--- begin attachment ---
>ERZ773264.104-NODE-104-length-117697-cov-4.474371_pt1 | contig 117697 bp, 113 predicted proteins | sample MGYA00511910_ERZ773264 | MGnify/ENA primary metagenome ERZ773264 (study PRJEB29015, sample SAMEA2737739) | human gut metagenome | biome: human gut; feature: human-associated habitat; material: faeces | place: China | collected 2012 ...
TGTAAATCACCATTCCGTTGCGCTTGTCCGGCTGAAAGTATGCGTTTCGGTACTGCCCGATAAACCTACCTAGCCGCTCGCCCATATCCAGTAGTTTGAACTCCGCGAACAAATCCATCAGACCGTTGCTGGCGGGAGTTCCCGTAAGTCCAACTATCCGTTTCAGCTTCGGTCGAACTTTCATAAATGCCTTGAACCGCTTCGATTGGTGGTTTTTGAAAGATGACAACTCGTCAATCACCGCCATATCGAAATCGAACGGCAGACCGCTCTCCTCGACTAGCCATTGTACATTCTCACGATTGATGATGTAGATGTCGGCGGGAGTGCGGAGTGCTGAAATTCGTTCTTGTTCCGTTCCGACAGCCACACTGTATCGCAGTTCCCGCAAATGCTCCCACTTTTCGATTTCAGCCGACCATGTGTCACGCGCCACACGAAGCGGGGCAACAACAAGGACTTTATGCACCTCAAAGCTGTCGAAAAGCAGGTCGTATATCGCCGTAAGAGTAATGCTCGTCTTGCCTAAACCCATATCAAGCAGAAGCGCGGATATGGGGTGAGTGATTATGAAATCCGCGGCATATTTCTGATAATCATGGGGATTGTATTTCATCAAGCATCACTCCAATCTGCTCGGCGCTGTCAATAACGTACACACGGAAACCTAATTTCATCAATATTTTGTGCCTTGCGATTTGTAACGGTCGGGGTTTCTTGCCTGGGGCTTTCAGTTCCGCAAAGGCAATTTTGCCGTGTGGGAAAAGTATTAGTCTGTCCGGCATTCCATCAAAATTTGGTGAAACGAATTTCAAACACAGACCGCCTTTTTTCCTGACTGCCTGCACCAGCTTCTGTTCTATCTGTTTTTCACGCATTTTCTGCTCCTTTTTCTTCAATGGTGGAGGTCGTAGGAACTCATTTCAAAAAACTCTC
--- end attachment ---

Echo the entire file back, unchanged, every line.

>ERZ773264.104-NODE-104-length-117697-cov-4.474371_pt1 | contig 117697 bp, 113 predicted proteins | sample MGYA00511910_ERZ773264 | MGnify/ENA primary metagenome ERZ773264 (study PRJEB29015, sample SAMEA2737739) | human gut metagenome | biome: human gut; feature: human-associated habitat; material: faeces | place: China | collected 2012 ...
TGTAAATCACCATTCCGTTGCGCTTGTCCGGCTGAAAGTATGCGTTTCGGTACTGCCCGATAAACCTACCTAGCCGCTCGCCCATATCCAGTAGTTTGAACTCCGCGAACAAATCCATCAGACCGTTGCTGGCGGGAGTTCCCGTAAGTCCAACTATCCGTTTCAGCTTCGGTCGAACTTTCATAAATGCCTTGAACCGCTTCGATTGGTGGTTTTTGAAAGATGACAACTCGTCAATCACCGCCATATCGAAATCGAACGGCAGACCGCTCTCCTCGACTAGCCATTGTACATTCTCACGATTGATGATGTAGATGTCGGCGGGAGTGCGGAGTGCTGAAATTCGTTCTTGTTCCGTTCCGACAGCCACACTGTATCGCAGTTCCCGCAAATGCTCCCACTTTTCGATTTCAGCCGACCATGTGTCACGCGCCACACGAAGCGGGGCAACAACAAGGACTTTATGCACCTCAAAGCTGTCGAAAAGCAGGTCGTATATCGCCGTAAGAGTAATGCTCGTCTTGCCTAAACCCATATCAAGCAGAAGCGCGGATATGGGGTGAGTGATTATGAAATCCGCGGCATATTTCTGATAATCATGGGGATTGTATTTCATCAAGCATCACTCCAATCTGCTCGGCGCTGTCAATAACGTACACACGGAAACCTAATTTCATCAATATTTTGTGCCTTGCGATTTGTAACGGTCGGGGTTTCTTGCCTGGGGCTTTCAGTTCCGCAAAGGCAATTTTGCCGTGTGGGAAAAGTATTAGTCTGTCCGGCATTCCATCAAAATTTGGTGAAACGAATTTCAAACACAGACCGCCTTTTTTCCTGACTGCCTGCACCAGCTTCTGTTCTATCTGTTTTTCACGCATTTTCTGCTCCTTTTTCTTCAATGGTGGAGGTCGTAGGAACTCATTTCAAAAAACTCTC